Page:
Brett Volume 1: Chapter VIII - Hastings 1832

From Historical Hastings

Chapter VIII Hastings 1832

Investigation of the Charities
Corrective items in 1781, 1787, 1796, 1801, 1807 & 1809
The Chancery suit
£1232 borrowed for defending the suit, and more than £1000 otherwise paid to the Chancery Court
A gift by Mr. Milward of £492 to the Corporation. Explanation of the Drowned lands. Successive schoolmasters
The Enquiry of 1832, and report of committee
Death of C.S. Crouch, 8 times Mayor
Reform celebrations
Important political and: municipal changes
The Commissioners' new Act obtained and the old one repealed
Deaths and fatal accidents
An exciting race
a violent hurricane
Arrival of the Duke, Duchess and Prince George of Cumberland for 6 months
First election under the provisions of the Reform Bill. political dinners, balls, etc.

Transcriber’s note

[ 63 ]On the 26th of April a Committee was formed from the enlarged Corporation to investigate the condition of the several charities, and to report thereon, but before even a summarised copy of that report is here produced it will add greatly to the elucidation of a somewhat complicated theme if recourse be had to an antecedent period of about fifty years for tracing the varied phases and circumstances leading up to the present enquiry. [ 64 ]

The Charities

At the epiphany quarter sessions in 1781 Mr. Milward requested the Mayor to call to his assistance as soon as convenient some jurats, freemen and principle inhabitents to examine and settle the account of moneys received and paid on behalf of Saunders Charity and for other matters. On the 7th of April, 1796, the same gentleman delivered up his lease of the Maudlin [Magdalen Charity] lands of 21 years (from 1787) then occupied by Charles Deudney as his under-tenant, in consideration of the then recent advance value of lands in general, so that the rents and profits of such named land might be for the benefit of the poor of All Saints' and St. Clement's. It was then ordered by the Corporation that Messrs. Jeremiah Smith, of Crowhurst, and Thos. Cruttenden, of Westfield, be requested to re-value the said land.

At the quarter sessions held on the 7th of April, 1801, the a/c of moneys received and paid by Mr. Milward for Saunders' Charity from 1753 to 1795 was examined and allowed, the balance in favour of the Charity being £33 11s 5¾d. At the March quarter-day of 1807, the 86 acres of Charity land at Wittersham, which had before been loaned by William Taylor, was let to Smith Crouch at a rental of £80. To the Corporation on the 27th of May, 1809, was presented a copy of an information in Chancery at the suit of the Attorney-General upon the relation of Thomas James Breeds, of Hastings, and Thos. Clark of Rye, against the Trustees under the will of Mr. James Saunders, and it was then ordered that the Town Clerk, with the assistance of the Mayor and jurats prepare an answer to such information. The Mayor reported that he and the Deputy Mayor met the trustees of the Rye part of the Charity at the Town Hall of that town and inspected the a/cs which appeared to be just. The first letting of the Charity land was for £36 per annum; the second (in 1740) was £32; the third (in 1787) was £32, when was paid off £35 borrowed money; the fourth (in 1797) was £50; and the 5th was £89 5s 6d. There appeared, said the Mayor, nothing to be dissatisfied with. On the 25th of September in the same year, the Corporation received from Mr. Hoad a valuation of Parker's school lands in the parish of Ore, comprising 5 pieces in the occupation of Samuel Satterly (45a. 2r. 9p) valued at £44 per ac.; one piece of arable land called Bunger field (6a. 1r. 24p.), occupied by Mr. Weller, valued at £6; seven pieces of arable land and a shaw (44a. 2r. 37p.) occupied by Richard Edwards, valued at £36 10s.; four pieces of arable and pasture land (9a. 2r. 3p.) occupied by Thomas Sinnock, valued at £47 10s. Total £134.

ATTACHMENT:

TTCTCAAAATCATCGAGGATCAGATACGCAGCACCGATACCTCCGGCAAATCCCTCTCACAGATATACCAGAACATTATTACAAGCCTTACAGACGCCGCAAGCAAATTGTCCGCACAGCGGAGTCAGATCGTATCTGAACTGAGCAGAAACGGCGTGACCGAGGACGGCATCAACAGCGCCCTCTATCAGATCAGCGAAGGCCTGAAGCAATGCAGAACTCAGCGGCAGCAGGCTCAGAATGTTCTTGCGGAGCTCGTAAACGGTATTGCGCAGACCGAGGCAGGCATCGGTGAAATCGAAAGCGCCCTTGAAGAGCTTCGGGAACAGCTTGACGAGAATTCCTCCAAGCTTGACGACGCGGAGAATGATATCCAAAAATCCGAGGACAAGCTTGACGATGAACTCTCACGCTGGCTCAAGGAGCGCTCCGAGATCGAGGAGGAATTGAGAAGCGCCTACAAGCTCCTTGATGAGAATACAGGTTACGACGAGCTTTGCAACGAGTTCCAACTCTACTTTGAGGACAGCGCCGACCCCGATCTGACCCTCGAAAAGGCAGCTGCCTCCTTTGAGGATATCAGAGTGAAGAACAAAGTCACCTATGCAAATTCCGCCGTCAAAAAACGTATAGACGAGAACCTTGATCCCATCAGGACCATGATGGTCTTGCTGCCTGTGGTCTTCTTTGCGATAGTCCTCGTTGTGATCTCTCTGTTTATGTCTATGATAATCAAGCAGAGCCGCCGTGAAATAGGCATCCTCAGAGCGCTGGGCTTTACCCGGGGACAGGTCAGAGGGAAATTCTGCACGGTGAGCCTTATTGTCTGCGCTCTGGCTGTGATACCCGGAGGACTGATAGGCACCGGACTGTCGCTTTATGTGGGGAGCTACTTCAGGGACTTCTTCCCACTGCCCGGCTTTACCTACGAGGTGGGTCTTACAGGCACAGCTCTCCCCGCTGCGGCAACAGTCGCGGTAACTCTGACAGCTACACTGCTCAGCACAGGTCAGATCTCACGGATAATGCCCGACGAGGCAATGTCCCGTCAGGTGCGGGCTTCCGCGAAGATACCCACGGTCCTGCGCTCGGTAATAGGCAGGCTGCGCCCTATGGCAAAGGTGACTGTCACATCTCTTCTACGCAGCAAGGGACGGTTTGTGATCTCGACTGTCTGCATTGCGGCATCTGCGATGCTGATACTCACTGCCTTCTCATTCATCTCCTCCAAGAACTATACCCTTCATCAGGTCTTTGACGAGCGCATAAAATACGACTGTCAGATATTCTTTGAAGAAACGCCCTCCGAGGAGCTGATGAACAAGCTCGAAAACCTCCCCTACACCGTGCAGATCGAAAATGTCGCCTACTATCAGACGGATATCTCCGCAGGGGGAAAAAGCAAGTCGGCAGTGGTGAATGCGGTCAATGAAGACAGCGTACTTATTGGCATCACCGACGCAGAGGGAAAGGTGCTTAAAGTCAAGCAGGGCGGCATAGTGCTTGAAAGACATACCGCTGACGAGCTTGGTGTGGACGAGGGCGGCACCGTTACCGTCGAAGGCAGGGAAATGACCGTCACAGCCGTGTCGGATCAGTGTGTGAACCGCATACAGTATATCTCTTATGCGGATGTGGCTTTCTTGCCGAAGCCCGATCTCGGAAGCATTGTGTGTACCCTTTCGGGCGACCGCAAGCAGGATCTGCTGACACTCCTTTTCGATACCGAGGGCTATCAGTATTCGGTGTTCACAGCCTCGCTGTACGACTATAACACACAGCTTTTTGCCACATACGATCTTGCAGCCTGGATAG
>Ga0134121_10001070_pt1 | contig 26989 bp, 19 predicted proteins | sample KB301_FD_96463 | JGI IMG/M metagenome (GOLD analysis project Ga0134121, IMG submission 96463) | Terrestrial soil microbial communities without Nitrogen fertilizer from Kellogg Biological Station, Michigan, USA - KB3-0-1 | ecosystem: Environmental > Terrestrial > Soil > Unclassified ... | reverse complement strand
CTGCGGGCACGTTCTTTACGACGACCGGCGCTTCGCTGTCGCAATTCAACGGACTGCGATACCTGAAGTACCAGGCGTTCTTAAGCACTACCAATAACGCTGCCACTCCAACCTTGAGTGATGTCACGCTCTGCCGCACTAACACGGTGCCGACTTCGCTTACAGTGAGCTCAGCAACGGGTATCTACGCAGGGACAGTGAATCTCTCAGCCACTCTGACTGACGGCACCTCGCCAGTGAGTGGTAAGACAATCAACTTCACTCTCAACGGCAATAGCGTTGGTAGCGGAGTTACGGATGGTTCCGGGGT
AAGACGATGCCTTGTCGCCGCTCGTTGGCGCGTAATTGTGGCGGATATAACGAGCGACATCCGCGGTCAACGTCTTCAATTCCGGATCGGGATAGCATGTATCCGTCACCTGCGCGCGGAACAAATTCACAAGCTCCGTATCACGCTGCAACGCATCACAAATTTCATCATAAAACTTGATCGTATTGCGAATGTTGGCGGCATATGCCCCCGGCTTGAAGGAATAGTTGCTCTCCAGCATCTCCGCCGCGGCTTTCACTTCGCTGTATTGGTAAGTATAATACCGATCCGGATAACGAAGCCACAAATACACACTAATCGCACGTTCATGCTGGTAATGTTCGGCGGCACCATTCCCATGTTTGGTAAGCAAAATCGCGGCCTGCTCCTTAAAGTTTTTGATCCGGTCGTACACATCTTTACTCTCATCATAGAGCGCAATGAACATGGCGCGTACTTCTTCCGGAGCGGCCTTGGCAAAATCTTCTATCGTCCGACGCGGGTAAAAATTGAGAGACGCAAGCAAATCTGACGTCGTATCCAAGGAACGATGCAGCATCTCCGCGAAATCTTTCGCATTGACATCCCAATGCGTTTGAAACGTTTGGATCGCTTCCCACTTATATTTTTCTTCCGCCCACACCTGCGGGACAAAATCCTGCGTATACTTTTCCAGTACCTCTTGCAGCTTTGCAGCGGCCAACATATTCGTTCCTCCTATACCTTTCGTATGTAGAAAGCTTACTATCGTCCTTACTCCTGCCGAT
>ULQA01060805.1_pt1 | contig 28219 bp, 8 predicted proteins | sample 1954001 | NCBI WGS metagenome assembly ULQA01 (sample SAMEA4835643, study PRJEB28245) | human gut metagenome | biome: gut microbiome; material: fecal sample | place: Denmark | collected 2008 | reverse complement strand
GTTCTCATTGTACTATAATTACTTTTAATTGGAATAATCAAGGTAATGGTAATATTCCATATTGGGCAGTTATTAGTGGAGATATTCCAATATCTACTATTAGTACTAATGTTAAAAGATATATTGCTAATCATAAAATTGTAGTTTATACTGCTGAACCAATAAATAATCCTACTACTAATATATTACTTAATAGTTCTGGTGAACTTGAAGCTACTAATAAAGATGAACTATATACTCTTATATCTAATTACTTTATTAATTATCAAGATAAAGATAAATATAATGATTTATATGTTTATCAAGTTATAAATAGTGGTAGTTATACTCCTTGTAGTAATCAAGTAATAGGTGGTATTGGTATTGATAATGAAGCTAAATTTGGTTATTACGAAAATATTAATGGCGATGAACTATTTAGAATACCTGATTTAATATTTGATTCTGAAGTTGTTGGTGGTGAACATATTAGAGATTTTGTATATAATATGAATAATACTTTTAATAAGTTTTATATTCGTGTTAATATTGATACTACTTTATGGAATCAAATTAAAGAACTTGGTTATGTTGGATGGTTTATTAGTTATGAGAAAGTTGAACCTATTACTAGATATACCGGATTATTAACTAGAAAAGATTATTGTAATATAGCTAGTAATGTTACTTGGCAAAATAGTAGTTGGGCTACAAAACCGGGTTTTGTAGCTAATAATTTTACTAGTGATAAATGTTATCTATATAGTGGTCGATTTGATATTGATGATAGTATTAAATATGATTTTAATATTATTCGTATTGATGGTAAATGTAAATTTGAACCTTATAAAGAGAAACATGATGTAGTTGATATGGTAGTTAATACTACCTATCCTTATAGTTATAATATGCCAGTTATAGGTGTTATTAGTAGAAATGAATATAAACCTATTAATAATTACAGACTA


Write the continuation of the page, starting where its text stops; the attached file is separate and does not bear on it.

Mr. Hoad further reported that Mr. Edwards had greatly improved his land since 1802 by underdraining, grubbing and manuring, which ought to be taken into account. Also that Thomas Sinnock's land was much improved, but that in consequence of the barracks close by, it required fencing from the road with post and rail, or its value would be lessened. The Corporation resolved that Mr. Hoad's valuation would be accepted, their belief being that he was a competent judge and a man of strict integrity. The different tenants also agreed to accept his valuation. On the 12th of April, 1810, at a Corporation meeting after the reading of two letters from James Breeds and James Hallaway, the Mayor states that the several augmentations in the rents of charity land had been in 1787 from £30.6s. to £49.16s.; afterwards, under the valuation of Mr. Skinner, from £49.16s. to £67; under the valuation of Mr. Hoad, in 1802, from £67 to £75; and in 1809, [ 65 ]under Mr. Hoad's valuation from £75 to £134. At the same meeting, it was resolved "that the Corporation entirely approve of the conduct of the Mayor and jurats, and hereby ratify and confirm all that has been done by them." The suit against the Corporation at the instance of Thos. Jas. Breeds and Thomas Clark, having now commenced caused much ill-feeling amongst the inhabitance, some of them siding with the so-called narrators and some of the believing that the Corporation had faithfully and honourably carried out their trusts. Thomas Breeds, it was said entirely disapproved of his brother's James' interference, and roundly abused him, for which he was summonsed for an assault, but the case was withdrawn. It was also said that he was vexed at his brother for using his baptismal Thomas James instead of James only, as many persons might suppose that it was he (Thomas) who had been one of the instigators of the Chancery suit. Another withdrawn indictment at the Quarter Sessions was that against George Carswell for an assault on his brother Rowe Carwell. At the Corporation meeting of December 4th, copies of affidavits made by Thos. Jas. Breeds and William Amoore - re the Chancery suit were read and explained.